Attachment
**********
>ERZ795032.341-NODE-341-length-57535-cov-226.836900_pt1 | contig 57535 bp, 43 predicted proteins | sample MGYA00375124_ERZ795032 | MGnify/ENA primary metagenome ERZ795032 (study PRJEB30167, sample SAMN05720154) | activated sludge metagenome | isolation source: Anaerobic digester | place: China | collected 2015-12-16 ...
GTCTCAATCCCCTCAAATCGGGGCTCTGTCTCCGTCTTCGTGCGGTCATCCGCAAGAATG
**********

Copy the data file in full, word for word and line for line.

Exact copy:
>ERZ795032.341-NODE-341-length-57535-cov-226.836900_pt1 | contig 57535 bp, 43 predicted proteins | sample MGYA00375124_ERZ795032 | MGnify/ENA primary metagenome ERZ795032 (study PRJEB30167, sample SAMN05720154) | activated sludge metagenome | isolation source: Anaerobic digester | place: China | collected 2015-12-16 ...
GTCTCAATCCCCTCAAATCGGGGCTCTGTCTCCGTCTTCGTGCGGTCATCCGCAAGAATG